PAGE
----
A year or so out from the 2023 General Election, Acumen’s Government Relations team shares some historical political observations that have relevance today and what this could mean for the election result.
A structural problem that has emerged since MMP’s introduction in 1996 is the leadership instability that takes grip after a governing party goes into Opposition. It’s happened on both sides of politics. Prime Minister Clark faced four National Party leaders during her terms, and John Key and Jacinda Ardern both faced five opposition leaders during their respective prime ministerships.
Leadership instability has created a democratic deficit as uncompetitive and internally-focused oppositions are not holding the government of the day to account as effectively, leaving it to a fragmented media.
One result of this deficit is uncompetitive elections. Since MMP was introduced, only three out of nine elections have been competitive (i.e., 1996, 2005 and 2017), debunking a prevailing view that all MMP elections are close. They are not.
There are four types of Government that are theoretically possible at the next election.
So, what type of government might emerge from the 2023 election? Polls would suggest that irrespective of whether Labour or National leads the next government, it will be in coalition with another party.
The median voter who decides close elections will have to choose between centre-left and centre-right blocks and the campaign next year will bring this into sharp relief. But the question then becomes how close will the election be?
Given the closeness of polls, the 2005 General Election appealed as one pathway next year’s election might take, with twin issues of tax and race (read: co-governance) likely to feature. The significant difference is 2023 will be economic conditions. Economic concerns ranked only the 10th most important issue facing voters in 2005, but today is the top concern among voters.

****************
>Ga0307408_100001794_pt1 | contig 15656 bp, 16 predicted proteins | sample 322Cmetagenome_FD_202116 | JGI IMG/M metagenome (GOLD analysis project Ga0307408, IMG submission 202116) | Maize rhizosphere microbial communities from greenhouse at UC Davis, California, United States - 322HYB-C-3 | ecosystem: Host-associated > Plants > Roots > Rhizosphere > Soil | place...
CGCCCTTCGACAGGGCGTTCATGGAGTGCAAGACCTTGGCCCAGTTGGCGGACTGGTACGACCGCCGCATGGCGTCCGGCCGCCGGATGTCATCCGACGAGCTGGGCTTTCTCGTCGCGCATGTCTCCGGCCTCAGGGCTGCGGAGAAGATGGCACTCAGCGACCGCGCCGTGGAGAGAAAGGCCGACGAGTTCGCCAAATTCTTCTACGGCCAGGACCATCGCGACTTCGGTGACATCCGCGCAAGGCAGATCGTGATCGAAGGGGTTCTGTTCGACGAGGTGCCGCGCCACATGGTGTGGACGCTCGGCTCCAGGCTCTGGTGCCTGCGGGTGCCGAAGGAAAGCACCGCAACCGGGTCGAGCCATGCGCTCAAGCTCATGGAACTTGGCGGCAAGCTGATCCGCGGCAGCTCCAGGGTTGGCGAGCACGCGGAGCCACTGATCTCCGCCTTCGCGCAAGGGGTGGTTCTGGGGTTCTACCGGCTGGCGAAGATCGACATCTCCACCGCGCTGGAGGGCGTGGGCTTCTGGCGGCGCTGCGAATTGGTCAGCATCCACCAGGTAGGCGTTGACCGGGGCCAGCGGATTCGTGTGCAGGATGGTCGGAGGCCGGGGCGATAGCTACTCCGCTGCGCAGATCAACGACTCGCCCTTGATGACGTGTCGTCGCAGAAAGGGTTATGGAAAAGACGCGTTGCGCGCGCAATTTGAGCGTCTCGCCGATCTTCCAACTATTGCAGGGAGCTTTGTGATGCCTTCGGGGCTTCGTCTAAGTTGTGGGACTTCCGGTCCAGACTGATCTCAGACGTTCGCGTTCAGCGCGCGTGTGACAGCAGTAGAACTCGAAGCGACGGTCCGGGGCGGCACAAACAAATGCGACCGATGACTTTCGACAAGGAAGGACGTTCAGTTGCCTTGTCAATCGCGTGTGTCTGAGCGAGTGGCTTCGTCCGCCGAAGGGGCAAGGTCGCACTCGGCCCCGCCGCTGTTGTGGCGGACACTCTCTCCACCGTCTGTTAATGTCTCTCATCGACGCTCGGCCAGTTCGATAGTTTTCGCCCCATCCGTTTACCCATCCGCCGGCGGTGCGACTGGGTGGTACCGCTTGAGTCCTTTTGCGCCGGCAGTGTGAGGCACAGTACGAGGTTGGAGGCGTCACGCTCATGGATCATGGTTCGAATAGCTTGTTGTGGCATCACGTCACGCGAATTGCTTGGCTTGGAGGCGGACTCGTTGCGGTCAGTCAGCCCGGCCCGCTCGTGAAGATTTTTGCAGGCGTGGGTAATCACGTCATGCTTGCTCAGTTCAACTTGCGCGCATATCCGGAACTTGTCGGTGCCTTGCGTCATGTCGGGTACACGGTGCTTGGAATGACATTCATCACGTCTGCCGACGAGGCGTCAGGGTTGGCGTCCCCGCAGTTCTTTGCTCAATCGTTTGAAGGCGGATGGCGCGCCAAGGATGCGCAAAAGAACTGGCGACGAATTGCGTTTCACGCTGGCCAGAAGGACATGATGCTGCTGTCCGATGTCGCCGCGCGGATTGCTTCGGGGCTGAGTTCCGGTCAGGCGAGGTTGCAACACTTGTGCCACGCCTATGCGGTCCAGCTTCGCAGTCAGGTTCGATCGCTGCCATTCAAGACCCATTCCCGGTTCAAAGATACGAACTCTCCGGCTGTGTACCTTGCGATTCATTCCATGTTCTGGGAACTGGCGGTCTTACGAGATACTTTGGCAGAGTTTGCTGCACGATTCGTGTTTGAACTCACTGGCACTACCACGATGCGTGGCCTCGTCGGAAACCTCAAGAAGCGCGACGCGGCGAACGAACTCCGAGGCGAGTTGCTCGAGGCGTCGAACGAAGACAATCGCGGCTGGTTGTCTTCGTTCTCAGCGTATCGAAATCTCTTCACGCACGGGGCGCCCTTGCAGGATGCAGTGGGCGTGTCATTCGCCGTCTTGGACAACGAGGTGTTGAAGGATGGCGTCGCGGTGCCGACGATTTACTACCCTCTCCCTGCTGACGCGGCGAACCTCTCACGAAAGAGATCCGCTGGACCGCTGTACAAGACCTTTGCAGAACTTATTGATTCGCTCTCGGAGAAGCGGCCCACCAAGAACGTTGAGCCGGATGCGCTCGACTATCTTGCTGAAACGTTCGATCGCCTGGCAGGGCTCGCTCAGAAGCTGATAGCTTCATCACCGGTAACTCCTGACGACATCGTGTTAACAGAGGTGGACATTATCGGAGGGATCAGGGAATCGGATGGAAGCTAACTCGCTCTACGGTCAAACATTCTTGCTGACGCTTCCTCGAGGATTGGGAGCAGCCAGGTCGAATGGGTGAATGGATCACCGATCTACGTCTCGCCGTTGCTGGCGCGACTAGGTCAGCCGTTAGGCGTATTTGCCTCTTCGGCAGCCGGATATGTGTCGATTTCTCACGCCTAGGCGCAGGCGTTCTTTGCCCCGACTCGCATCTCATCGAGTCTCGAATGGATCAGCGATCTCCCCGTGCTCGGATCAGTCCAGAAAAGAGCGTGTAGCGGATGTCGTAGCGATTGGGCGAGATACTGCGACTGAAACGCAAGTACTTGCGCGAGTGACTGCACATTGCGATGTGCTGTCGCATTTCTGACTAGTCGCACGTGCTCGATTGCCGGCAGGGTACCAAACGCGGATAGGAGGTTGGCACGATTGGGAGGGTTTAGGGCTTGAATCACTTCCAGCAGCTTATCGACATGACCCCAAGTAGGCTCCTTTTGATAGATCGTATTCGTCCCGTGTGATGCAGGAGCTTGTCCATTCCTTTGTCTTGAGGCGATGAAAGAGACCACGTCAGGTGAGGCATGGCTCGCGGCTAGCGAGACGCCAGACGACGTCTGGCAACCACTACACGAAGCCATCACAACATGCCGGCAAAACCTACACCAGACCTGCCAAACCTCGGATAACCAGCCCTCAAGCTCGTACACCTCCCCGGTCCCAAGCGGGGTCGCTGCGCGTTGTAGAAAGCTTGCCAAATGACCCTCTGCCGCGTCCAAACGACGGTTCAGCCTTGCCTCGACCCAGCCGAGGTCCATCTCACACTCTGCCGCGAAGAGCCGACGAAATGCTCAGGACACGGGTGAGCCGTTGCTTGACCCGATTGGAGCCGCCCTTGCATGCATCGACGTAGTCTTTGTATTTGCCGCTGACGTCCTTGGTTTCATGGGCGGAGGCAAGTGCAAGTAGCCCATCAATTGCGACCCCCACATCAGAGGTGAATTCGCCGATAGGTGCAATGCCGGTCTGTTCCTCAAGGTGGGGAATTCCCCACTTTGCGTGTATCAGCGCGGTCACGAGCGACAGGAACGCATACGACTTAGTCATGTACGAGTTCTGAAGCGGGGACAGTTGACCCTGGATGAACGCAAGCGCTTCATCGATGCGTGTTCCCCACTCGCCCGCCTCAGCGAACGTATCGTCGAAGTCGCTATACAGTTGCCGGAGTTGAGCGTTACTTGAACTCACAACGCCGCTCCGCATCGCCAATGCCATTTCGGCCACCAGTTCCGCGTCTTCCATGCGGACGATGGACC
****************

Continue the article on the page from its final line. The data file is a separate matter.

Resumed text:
Another potential pathway is the 1990 experience, when the ‘Big Change’ Fourth Labour Government was cast from office. If Labour loses next year, a similarity would be two-term governments, but there are major differences between the totemic achievements of the Fourth Labour Government compared to the delivery and mixed achievements of the current Labour Government.
The final potential election pathway is the 1975 election, which saw our last one-term government swept from office. Leadership went from a strength under Norm Kirk to a weakness under his successor Bill Rowling, following Kirk’s death. More significantly, after the first oil shock the economy deteriorated, and Robert Muldoon waged a successful 18-month campaign to win office in 1975.
Christopher Luxon does not appeal as a Muldoon-type force, capable of attracting 6,000 people to a woolshed meeting, but nor might he need to be if Labour’s support continues to soften. The economic situation at that time is similar to that faced by The Rowling Labour Government.
The proprietary Leadership Capital Index is a political science framework developed by international scholars. Analysis of the prime ministerships of Helen Clark, John Key and Jacinda Ardern, using the LCI in the domestic setting, reveals several general leadership themes, including that:
The trick to staying in power is for leaders to manage their inevitable rate of decline. We saw a strong third term decay curve for Clark, a long high plateau for Key before his flag dip and eventual resignation, and we are now seeing a sharp decline in Ardern’s leadership capital.
One conclusion drawn from the Leadership Capital Index analysis is that Prime Minister Ardern’s leadership has been more event driven than either Prime Minister Helen Clark's or John Key’s leadership. Her decay curve in leadership authority has been dramatic since the second half of 2021 and it is more akin to the third term decay seen in Clark’s LCI curve than one would expect in a second term Prime Minister.
Clearly, Aotearoa New Zealand will be facing a competitive election next year. Our advice for business has centred on adopting a hedge strategy to incorporate the wings of likely coalition or confidence and supply parties (i.e., the Greens and the Māori Party on the centre-left and ACT on the centre-right. If you’d like to have a conversation about how best to engage with Government and officials then please get in touch.